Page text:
Call letters were changed to CJSF.


In June, application was made for another FM license to broadcast on one of the few remaining frequencies available in the Lower Mainland.  The station continued to develop a closer connection with the campus and community and continued to work on improving and strengthening its music and spoken word programming.


At a public hearing commencing November 20, the CRTC heard the application proposing the use of 90.9 MHz for the operation of the new radio service.    


On June 5, the Commission approved the application in part, but rejected the use of the 90.9 frequency.  It commended the applicant on its efforts to develop new broadcasting talent through its acceptance of high school students in career placements.  The Commission also noted commitments to continue its promotion of local talent through its music and arts programming and through the opportunities provided station volunteers to become involved in program production.  It encouraged CJSF to submit plans for use of an alternative frequency.  By this time, radio engineers were getting very creative at fitting stations into an extremely crowded FM band in southwestern B.C. 


On May 7 the CRTC approved use of 90.9 MHz by the CBC for its French Language La Chaîne culturelle in Vancouver.  Several technical conditions were attached to the approval, which would ultimately allow for the licensing of CJSF at 90.1 MHz with a power of 450 watts, with the transmitter located on campus at Burnaby Mountain.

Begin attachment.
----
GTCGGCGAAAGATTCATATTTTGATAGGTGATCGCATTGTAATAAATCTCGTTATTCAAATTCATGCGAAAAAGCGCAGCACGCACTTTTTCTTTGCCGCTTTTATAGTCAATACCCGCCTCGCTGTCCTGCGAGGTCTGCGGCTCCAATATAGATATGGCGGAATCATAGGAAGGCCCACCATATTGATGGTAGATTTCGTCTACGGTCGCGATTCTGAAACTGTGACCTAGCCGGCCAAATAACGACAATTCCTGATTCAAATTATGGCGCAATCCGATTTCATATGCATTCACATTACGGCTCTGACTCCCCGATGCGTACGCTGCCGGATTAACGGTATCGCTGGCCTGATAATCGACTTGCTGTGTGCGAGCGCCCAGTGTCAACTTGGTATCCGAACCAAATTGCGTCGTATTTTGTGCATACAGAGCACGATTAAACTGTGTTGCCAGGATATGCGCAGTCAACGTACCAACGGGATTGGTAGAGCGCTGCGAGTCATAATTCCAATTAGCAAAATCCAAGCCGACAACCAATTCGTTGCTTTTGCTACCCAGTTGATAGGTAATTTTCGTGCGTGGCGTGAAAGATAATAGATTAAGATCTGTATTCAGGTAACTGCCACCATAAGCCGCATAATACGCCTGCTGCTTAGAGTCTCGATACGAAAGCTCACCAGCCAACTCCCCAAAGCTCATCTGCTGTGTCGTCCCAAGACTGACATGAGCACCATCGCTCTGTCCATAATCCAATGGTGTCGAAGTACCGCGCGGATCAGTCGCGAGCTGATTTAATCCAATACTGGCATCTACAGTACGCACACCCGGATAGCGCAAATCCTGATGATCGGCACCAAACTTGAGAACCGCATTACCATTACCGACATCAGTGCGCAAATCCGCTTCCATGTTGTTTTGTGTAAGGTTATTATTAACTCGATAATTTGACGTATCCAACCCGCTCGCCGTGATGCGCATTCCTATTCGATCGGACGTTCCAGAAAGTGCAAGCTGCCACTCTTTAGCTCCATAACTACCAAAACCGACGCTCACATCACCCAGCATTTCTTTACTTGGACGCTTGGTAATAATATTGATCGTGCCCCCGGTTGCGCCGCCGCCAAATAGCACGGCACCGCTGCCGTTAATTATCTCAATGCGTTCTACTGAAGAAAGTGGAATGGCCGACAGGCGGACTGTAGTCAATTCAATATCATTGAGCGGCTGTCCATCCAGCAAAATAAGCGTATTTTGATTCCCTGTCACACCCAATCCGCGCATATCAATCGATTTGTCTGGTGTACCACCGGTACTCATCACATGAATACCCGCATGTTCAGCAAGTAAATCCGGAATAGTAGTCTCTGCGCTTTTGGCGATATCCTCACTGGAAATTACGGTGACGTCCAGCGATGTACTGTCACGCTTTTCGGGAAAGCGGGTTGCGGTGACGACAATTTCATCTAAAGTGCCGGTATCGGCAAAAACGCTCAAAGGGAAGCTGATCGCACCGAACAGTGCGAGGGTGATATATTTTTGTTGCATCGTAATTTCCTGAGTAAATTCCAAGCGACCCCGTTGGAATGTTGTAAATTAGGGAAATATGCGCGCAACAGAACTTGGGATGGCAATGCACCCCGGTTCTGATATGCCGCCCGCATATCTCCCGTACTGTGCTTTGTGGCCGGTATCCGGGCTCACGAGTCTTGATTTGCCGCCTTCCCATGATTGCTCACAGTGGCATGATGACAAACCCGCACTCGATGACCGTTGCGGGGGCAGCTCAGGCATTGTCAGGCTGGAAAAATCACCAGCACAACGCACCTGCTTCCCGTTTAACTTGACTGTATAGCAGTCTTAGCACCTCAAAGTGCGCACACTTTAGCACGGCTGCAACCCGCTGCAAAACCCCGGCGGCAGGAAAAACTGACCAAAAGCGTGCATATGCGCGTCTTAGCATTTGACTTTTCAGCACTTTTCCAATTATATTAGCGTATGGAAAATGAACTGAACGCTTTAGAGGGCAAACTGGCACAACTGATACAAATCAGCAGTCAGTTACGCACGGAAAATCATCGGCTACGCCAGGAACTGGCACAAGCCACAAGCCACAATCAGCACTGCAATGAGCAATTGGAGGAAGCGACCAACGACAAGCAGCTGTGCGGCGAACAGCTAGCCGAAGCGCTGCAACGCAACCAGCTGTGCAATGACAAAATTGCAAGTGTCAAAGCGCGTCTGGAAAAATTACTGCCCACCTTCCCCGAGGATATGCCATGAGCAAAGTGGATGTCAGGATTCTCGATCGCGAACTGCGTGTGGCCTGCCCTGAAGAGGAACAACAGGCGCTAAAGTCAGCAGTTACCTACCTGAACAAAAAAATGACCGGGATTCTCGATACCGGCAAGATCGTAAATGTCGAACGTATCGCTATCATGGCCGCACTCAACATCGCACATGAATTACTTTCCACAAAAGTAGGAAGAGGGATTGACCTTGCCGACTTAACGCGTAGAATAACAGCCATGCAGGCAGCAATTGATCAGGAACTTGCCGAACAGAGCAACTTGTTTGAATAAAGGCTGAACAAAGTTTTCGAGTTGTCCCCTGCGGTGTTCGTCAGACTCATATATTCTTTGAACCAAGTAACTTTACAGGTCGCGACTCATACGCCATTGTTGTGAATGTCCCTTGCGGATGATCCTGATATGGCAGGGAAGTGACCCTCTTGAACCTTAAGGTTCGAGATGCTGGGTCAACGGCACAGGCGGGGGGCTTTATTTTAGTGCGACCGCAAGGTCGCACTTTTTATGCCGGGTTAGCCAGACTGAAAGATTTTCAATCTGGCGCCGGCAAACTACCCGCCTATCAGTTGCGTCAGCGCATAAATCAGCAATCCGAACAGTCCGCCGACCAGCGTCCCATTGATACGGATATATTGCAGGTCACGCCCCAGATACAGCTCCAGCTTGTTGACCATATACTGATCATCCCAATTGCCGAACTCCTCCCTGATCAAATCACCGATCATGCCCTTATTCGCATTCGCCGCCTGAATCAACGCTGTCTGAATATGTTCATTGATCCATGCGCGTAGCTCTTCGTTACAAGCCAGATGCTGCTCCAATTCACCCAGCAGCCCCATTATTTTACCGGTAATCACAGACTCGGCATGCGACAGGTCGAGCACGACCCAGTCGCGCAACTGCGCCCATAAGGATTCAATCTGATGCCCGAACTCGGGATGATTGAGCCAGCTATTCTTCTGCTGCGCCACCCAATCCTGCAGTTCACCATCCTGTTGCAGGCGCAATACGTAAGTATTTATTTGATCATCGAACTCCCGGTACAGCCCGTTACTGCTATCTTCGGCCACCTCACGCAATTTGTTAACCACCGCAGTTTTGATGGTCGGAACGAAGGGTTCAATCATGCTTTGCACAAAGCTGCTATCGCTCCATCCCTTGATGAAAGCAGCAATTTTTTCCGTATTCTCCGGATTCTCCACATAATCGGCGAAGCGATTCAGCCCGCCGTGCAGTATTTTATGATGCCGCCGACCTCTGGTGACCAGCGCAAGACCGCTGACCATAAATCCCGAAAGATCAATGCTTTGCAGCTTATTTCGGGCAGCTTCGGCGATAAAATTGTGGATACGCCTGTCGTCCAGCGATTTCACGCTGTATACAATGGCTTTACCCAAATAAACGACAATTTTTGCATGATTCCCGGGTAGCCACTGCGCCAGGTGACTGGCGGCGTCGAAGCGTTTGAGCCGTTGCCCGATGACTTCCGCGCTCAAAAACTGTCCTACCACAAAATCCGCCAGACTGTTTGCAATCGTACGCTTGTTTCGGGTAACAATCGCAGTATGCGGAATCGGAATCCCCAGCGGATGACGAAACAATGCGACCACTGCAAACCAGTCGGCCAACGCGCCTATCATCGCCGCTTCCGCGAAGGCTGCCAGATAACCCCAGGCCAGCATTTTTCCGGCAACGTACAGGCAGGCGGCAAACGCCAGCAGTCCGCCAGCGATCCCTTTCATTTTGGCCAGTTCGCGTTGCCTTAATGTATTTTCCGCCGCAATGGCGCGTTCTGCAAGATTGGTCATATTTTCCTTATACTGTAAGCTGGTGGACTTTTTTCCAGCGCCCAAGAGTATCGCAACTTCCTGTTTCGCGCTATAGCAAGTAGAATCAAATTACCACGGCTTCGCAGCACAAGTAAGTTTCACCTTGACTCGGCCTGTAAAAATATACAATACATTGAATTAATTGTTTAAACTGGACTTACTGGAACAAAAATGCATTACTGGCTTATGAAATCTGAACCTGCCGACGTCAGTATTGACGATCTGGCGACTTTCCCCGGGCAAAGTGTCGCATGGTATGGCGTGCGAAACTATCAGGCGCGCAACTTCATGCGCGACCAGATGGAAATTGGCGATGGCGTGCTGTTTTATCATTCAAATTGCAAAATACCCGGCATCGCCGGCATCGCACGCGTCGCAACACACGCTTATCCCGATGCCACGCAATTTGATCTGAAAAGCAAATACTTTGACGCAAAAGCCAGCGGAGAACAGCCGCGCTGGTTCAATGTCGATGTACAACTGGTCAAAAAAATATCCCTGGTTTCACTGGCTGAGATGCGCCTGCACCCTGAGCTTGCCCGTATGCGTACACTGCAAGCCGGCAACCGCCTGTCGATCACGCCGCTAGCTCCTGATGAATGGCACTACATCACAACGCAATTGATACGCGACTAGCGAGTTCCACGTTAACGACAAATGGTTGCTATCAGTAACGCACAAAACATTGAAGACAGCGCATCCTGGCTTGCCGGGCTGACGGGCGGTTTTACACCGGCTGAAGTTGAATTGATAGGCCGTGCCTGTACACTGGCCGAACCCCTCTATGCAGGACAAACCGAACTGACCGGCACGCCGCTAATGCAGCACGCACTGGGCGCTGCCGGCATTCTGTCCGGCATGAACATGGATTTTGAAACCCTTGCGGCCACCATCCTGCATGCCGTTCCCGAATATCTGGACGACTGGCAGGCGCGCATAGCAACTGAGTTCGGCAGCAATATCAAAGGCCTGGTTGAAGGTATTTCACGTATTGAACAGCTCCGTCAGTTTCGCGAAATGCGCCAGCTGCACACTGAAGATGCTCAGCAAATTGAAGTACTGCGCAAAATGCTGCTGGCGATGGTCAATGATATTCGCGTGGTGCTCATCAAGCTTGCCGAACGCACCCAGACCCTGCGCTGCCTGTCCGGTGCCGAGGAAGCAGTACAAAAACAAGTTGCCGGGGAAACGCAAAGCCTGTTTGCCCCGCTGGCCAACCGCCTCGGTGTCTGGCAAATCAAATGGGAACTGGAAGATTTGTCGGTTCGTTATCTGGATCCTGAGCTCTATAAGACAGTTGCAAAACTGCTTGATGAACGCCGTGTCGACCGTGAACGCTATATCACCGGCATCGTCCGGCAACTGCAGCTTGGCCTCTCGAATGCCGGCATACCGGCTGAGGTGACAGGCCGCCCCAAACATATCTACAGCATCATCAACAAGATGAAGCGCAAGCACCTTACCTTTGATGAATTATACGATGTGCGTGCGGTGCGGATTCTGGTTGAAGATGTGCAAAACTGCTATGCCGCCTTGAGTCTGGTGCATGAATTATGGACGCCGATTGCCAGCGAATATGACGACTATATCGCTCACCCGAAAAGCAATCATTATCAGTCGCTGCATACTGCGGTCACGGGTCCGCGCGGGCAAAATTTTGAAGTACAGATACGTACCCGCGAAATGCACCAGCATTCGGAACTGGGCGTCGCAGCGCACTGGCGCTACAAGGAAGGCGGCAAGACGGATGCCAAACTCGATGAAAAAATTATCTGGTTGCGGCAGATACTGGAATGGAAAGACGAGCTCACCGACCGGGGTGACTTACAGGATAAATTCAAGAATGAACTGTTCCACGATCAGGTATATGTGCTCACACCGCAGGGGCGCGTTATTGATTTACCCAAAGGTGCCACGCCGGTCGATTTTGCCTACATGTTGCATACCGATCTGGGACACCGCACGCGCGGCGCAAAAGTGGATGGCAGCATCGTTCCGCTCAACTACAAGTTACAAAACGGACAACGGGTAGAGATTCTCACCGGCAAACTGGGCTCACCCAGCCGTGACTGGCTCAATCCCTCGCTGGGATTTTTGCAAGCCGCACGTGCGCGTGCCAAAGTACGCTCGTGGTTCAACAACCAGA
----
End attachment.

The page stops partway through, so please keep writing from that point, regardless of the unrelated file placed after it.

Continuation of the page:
On-air testing began February 6, with the official launch at 7 p.m. February 14, after about two weeks of delays due to technical problems and wet weather. 2007
On May 22 the CRTC renewed the licence for Simon Fraser Campus Radio Society’s CJSF-FM.


On May 22 the CRTC renewed the licence for Simon Fraser Campus Radio Society’s CJSF-FM.

The story continues elsewhere…
Effective September 1st 2019, we will only be adding new material to these station histories in exceptional circumstances. Our intent to chronicle the early days of these radio and television stations has been achieved, and many new sources and technologies, from the CRTC website to Wikipedia, and others, are now regularly providing new information in these areas.